Kavita Akula, who is from Billai, was put on to the game of basketball through her aunt, who also used to play. Now, on the brink of this incredible opportunity, Kavita has plans to do more than just play. "I want to go there and improve my English," she says, "And of course, I want to see America!"

Pooja Ambashta , from Ambikapur in Chhattisgarh, is the tallest girl in the group. "I liked basketball straight away!" she claims, "I used to watch my seniors playing in Ambikapur and joined in. When I started to improve and get good results, I was recruited to train at the hostel in Billai. That has helped improve my game a lot more."

Chhattisgarh's fourth representative doesn't originally hail from the state Sanjeev Kumar was born in Patna, Bihar, but due to lack of facilities and opportunities around him, he went out to seek another avenue to develop his game. The answer for him came in Billai, where he has been for the last two years. Although short, Sanjeev is a quick and talented player, who says that he will be looking to improve his dribbling and jumping ability with the help of the basketball coaches in IMG.

Then there is Barkha Sonkar, the daughter of a humble mechanic from Varanasi, a town that has produced many Indian basketball talents in the past. Barkha will be taking a different route towards stardom than the rest. "I really like basketball," said the determined young point guard. "I saw my seniors play this game and I wanted to follow them."

Finally, the last representative in this group is New Delhi sensation Saumya Babbar. Saumya has been showcasing her skills in recent weeks at the IMG-Reliance School Basketball League in Delhi, but the Sachdeva Public School will have to make do without her now, as she heads across the ocean and towards the USA. "I have great ambitions," she stated, "I want to help basketball in India and take the Women's team to the highest level. I also want to play for the WNBA one day."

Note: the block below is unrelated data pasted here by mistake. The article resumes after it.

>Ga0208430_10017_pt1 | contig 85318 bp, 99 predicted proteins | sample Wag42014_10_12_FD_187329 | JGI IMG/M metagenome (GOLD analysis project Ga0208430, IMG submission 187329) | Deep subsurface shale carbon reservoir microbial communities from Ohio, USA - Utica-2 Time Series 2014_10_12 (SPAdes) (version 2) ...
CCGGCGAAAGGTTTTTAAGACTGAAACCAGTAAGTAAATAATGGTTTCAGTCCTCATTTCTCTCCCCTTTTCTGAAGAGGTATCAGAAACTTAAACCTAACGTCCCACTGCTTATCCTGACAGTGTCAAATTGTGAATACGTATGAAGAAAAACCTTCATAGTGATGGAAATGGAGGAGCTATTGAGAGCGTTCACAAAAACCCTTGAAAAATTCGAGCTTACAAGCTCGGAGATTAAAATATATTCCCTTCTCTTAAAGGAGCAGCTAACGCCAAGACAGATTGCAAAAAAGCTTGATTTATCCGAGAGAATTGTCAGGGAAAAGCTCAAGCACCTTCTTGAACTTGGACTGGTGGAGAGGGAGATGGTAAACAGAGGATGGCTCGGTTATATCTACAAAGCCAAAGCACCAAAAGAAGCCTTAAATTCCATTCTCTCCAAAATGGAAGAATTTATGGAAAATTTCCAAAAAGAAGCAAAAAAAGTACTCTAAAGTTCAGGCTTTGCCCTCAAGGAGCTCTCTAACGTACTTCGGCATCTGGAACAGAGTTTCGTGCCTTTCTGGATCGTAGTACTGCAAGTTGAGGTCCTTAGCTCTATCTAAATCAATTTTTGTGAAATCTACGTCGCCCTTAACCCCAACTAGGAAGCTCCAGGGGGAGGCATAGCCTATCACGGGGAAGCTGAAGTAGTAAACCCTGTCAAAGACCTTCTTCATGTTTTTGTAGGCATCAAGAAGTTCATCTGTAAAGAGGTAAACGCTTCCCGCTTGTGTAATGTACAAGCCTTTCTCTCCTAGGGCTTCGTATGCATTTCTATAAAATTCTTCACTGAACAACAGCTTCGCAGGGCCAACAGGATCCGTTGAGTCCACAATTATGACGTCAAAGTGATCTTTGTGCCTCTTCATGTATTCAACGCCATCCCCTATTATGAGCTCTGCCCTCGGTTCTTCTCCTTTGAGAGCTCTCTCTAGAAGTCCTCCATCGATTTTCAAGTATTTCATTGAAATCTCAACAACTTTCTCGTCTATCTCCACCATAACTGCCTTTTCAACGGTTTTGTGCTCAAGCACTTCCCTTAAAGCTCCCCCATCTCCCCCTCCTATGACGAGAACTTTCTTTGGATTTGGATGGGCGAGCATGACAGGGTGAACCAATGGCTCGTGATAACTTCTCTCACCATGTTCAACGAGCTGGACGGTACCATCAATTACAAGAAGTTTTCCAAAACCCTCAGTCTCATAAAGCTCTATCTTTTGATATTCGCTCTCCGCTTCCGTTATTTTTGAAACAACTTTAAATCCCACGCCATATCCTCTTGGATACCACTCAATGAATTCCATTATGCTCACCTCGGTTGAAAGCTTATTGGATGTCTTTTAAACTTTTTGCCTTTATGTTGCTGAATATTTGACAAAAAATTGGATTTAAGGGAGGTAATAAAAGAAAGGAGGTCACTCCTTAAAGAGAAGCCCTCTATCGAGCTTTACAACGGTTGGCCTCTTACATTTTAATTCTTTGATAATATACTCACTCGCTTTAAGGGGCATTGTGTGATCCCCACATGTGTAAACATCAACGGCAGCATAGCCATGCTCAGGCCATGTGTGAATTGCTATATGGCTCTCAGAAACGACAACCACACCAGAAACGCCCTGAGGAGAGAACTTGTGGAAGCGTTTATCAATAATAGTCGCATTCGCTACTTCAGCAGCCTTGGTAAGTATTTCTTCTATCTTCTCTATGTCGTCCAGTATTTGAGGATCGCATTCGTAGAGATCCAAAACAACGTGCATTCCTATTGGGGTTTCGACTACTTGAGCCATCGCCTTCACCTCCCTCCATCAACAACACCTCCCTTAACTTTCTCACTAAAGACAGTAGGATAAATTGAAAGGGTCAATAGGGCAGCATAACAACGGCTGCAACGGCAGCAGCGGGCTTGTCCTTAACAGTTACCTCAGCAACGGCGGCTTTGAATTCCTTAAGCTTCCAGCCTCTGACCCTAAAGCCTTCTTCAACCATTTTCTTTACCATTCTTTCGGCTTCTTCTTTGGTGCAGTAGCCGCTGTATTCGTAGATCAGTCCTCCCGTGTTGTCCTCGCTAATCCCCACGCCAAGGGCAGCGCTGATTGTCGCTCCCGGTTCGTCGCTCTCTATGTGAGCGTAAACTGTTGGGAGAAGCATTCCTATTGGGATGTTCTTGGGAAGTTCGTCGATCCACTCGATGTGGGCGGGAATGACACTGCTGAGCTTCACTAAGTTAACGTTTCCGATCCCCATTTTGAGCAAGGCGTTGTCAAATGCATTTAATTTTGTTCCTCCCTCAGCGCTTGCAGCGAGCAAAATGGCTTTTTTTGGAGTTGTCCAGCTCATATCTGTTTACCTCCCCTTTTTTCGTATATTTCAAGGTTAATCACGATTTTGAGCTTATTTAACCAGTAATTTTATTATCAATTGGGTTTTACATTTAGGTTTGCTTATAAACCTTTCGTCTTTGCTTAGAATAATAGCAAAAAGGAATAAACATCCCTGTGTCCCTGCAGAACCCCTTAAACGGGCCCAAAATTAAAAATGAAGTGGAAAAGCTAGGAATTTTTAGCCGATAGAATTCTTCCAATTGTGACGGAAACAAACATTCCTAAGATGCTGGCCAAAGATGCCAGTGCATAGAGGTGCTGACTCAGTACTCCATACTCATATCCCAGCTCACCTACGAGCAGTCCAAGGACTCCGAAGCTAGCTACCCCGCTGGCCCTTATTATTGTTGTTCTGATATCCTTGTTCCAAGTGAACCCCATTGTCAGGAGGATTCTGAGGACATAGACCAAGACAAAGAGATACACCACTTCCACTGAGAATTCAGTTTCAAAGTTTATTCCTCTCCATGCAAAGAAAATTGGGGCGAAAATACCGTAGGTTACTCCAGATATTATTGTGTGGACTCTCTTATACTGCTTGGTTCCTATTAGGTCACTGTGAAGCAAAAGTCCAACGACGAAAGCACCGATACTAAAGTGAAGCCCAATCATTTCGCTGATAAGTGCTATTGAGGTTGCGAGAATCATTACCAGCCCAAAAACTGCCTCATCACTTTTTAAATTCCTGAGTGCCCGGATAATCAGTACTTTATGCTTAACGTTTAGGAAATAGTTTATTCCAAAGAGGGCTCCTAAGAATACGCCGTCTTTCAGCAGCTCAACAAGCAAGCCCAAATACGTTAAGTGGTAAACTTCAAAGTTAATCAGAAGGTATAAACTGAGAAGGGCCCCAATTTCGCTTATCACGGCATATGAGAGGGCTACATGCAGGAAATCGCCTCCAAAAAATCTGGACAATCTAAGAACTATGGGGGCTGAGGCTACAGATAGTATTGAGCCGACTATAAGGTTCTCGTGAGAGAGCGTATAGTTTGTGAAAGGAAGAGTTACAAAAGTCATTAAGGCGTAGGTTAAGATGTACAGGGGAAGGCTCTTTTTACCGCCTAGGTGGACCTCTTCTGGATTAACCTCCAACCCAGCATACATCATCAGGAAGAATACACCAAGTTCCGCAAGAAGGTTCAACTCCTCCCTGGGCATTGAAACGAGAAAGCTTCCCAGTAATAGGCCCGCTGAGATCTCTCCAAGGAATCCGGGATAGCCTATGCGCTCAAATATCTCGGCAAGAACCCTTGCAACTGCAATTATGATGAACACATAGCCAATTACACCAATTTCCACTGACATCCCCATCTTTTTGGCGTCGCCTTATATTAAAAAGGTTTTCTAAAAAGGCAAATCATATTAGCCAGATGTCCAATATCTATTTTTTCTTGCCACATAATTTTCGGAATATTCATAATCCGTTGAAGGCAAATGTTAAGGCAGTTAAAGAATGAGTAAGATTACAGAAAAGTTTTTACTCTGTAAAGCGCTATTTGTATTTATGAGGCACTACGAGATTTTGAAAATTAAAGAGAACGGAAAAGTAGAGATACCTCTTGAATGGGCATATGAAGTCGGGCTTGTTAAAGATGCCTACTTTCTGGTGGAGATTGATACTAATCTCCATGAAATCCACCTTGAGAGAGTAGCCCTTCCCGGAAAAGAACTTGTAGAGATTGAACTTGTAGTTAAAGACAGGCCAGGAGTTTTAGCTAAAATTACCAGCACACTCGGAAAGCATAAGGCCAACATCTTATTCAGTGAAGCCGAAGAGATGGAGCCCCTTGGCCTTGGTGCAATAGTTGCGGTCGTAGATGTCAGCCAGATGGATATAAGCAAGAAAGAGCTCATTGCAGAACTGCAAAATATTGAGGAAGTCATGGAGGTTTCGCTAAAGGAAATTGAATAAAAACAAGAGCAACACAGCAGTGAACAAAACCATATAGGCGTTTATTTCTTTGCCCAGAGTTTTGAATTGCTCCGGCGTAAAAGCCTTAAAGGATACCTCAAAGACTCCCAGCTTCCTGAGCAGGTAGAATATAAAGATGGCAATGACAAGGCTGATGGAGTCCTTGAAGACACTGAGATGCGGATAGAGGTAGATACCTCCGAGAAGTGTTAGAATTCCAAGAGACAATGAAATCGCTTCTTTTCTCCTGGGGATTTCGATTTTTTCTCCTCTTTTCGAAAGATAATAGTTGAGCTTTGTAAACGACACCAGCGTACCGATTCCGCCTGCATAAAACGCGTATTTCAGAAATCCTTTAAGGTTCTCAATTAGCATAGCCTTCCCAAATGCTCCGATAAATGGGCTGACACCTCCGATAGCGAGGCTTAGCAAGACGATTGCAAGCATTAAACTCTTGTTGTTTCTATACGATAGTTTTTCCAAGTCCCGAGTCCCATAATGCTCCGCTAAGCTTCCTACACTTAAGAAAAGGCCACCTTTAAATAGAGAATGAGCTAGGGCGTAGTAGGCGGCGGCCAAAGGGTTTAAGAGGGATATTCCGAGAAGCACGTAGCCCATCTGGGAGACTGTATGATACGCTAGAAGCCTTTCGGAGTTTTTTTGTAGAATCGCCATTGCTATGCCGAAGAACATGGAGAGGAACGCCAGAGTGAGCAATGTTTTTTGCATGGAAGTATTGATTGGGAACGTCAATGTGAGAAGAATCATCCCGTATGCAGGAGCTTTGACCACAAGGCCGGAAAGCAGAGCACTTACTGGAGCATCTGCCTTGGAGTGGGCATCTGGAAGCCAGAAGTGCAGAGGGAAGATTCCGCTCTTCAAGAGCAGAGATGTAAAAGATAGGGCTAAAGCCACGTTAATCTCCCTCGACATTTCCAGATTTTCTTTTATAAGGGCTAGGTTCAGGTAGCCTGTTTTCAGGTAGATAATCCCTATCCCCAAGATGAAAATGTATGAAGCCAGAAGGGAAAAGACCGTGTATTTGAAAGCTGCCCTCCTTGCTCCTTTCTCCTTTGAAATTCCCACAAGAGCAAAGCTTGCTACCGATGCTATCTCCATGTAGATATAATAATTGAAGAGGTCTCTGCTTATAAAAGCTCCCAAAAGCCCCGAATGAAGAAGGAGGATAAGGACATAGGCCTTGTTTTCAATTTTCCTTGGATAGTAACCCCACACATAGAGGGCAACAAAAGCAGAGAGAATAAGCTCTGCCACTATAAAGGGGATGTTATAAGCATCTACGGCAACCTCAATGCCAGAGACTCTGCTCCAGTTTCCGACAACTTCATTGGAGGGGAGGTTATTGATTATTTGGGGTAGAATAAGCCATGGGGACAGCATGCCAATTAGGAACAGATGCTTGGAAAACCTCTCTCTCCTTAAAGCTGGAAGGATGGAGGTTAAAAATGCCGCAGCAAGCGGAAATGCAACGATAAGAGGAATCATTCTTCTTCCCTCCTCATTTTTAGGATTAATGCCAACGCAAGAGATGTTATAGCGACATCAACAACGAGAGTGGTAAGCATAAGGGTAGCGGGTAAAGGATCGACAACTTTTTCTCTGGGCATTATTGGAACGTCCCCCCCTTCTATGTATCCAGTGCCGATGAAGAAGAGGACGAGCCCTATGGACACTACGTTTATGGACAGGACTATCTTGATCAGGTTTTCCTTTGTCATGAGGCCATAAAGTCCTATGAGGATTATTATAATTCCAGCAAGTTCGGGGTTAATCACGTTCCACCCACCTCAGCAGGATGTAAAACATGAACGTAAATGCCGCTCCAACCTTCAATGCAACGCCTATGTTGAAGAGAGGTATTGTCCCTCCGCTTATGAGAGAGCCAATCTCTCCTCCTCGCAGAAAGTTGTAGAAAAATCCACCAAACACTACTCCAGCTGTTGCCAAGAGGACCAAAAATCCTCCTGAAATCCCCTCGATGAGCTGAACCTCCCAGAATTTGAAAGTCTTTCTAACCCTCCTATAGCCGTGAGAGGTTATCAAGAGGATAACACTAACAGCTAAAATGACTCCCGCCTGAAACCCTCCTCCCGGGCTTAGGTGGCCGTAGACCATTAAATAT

The youngsters already have a healthy habit of practice to start with. Whereas Barkha said that she practiced over six hours daily, the players from Chhattisgarh have been going through a rigorous training of eight hours every day. Satnam hasn't taken his size for granted either, saying that he has had days where he has spent up to 10 hours on the basketball court.

Their training will have a lot more discipline and organisation at IMG, as the expert coaches will be helping the kids through the right kinds of workouts, gym exercises, a variety of new drills, physiotherapy, as well as taking dietary precautions.

We are still four or five years away from fulfilling our dream of watching a professional basketball league unfold in India. But with the hard work put in by the youngsters in America as well as the training that their peers are going to continue back home, it seems that when the league is finally launched, there will be no shortage of explosive talents to propel Indian basketball into the bright future.